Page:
Singapore: Oil fell by more than a dollar on Monday, towards $53 a barrel, after producer cartel Opec decided over the weekend to delay a third supply cut to its next meeting later in December as economic woes cripple oil demand.
Gulf producers want to see strict compliance with recent output curbs of 2 million barrels per day (bpd) before considering further reductions when the Organization of the Petroleum Exporting Countries (Opec) meets in Algeria on December 17.
US light crude for January delivery fell $1.13 to $53.30 a barrel, after having dipped below $53 earlier.
Oil settled down 1 cent at $54.43, against its Wednesday settlement in thin trading in a shortened, post-Thanksgiving holiday session on Friday. London Brent crude slid $1.27 to $52.22.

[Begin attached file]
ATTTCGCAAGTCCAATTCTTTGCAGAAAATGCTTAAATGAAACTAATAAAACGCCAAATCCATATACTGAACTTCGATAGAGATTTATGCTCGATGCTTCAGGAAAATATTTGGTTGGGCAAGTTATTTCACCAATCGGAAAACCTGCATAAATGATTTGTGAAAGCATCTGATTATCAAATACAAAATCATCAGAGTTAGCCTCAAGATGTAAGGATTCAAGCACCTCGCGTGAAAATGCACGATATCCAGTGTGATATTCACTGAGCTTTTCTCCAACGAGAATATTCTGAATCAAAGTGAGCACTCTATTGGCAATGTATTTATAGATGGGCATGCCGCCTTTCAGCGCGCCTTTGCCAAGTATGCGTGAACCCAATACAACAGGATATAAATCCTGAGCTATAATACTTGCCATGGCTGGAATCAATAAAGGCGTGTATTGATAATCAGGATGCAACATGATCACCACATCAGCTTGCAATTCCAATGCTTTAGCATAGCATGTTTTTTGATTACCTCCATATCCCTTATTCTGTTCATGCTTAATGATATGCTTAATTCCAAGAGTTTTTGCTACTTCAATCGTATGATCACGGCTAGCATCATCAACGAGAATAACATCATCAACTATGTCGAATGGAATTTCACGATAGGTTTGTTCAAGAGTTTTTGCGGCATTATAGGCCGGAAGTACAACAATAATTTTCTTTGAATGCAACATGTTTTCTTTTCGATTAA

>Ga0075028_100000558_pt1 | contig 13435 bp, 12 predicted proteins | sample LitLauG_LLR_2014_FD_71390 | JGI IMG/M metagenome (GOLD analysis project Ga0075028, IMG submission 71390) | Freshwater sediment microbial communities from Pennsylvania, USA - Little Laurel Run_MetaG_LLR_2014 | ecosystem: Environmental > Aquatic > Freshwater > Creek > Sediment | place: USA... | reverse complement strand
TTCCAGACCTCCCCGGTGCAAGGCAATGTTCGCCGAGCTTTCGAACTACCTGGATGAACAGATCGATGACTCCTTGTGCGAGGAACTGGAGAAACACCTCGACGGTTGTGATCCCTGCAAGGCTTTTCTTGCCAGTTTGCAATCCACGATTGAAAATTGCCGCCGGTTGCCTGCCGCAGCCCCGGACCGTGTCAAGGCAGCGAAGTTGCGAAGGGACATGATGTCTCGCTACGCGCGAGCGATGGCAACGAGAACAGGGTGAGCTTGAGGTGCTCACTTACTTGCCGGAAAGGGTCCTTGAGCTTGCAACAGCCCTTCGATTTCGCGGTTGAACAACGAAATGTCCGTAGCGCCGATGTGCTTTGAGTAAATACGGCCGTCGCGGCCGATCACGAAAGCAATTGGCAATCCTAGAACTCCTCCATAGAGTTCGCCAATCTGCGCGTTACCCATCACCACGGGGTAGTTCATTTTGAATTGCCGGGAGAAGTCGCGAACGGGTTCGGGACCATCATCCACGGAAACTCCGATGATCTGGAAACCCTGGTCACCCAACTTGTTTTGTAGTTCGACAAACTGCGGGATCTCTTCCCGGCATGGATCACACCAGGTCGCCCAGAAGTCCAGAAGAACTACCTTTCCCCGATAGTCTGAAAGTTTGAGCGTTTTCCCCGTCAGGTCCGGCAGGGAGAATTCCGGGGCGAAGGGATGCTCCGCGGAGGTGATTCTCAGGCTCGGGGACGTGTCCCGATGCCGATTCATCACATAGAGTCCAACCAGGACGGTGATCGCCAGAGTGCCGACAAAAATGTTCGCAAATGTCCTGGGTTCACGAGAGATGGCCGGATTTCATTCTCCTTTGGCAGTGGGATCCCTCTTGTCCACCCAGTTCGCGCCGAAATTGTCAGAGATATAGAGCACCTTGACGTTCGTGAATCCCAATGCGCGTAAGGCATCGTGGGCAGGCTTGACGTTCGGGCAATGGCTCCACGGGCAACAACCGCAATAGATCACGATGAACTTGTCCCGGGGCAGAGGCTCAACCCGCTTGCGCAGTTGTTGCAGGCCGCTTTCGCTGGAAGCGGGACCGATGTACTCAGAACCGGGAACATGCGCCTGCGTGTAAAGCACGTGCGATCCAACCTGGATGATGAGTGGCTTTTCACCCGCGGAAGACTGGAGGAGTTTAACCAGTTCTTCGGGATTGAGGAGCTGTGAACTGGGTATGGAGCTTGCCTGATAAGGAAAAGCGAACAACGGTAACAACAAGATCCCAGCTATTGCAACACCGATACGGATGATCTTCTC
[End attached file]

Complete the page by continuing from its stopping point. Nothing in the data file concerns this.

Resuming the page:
Delegates said ministers discussed how much more they needed to cut in December. Most, including Gulf producers led by Saudi Arabia, saw a requirement to trim another 1 to 1.5 million bpd.
Prices lost almost 20% in November, after a 32% drop in October, the biggest monthly fall ever, despite Opec’s two supply cuts since September aimed at taking around 2 million bpd out of the market.
Oil has tumbled from record highs over $147 a barrel struck in July as demand in the United States and other large consumer nations has slumped amid an economic crisis.
In a rare move, Saudi Arabia on Saturday cited $75 a barrel as a “fair price” for oil in order to keep the more expensive new projects at the margins of world supply on track, the first time in years that the world’s biggest exporter has identifed a target for crude prices.